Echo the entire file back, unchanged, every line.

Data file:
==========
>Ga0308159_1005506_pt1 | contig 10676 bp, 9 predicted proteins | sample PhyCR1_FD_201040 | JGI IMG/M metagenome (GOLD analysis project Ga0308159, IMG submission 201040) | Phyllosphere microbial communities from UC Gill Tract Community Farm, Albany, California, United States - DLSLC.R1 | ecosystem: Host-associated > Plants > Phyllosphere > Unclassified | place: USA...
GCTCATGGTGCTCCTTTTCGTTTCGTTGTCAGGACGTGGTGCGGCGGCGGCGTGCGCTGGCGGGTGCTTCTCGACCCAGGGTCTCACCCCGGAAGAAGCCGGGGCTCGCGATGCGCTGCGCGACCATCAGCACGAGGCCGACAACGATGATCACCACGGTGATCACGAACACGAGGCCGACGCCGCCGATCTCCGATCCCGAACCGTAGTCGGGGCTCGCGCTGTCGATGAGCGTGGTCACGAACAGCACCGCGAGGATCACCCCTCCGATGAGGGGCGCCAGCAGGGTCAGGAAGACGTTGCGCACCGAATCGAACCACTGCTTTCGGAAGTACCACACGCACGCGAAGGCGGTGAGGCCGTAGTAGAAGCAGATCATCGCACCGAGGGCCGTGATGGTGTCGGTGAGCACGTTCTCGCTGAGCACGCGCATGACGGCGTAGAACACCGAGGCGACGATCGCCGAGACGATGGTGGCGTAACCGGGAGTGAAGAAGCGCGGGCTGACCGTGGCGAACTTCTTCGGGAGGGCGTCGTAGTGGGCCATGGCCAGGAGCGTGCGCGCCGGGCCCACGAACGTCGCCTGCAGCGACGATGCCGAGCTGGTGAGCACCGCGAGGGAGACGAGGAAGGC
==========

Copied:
>Ga0308159_1005506_pt1 | contig 10676 bp, 9 predicted proteins | sample PhyCR1_FD_201040 | JGI IMG/M metagenome (GOLD analysis project Ga0308159, IMG submission 201040) | Phyllosphere microbial communities from UC Gill Tract Community Farm, Albany, California, United States - DLSLC.R1 | ecosystem: Host-associated > Plants > Phyllosphere > Unclassified | place: USA...
GCTCATGGTGCTCCTTTTCGTTTCGTTGTCAGGACGTGGTGCGGCGGCGGCGTGCGCTGGCGGGTGCTTCTCGACCCAGGGTCTCACCCCGGAAGAAGCCGGGGCTCGCGATGCGCTGCGCGACCATCAGCACGAGGCCGACAACGATGATCACCACGGTGATCACGAACACGAGGCCGACGCCGCCGATCTCCGATCCCGAACCGTAGTCGGGGCTCGCGCTGTCGATGAGCGTGGTCACGAACAGCACCGCGAGGATCACCCCTCCGATGAGGGGCGCCAGCAGGGTCAGGAAGACGTTGCGCACCGAATCGAACCACTGCTTTCGGAAGTACCACACGCACGCGAAGGCGGTGAGGCCGTAGTAGAAGCAGATCATCGCACCGAGGGCCGTGATGGTGTCGGTGAGCACGTTCTCGCTGAGCACGCGCATGACGGCGTAGAACACCGAGGCGACGATCGCCGAGACGATGGTGGCGTAACCGGGAGTGAAGAAGCGCGGGCTGACCGTGGCGAACTTCTTCGGGAGGGCGTCGTAGTGGGCCATGGCCAGGAGCGTGCGCGCCGGGCCCACGAACGTCGCCTGCAGCGACGATGCCGAGCTGGTGAGCACCGCGAGGGAGACGAGGAAGGC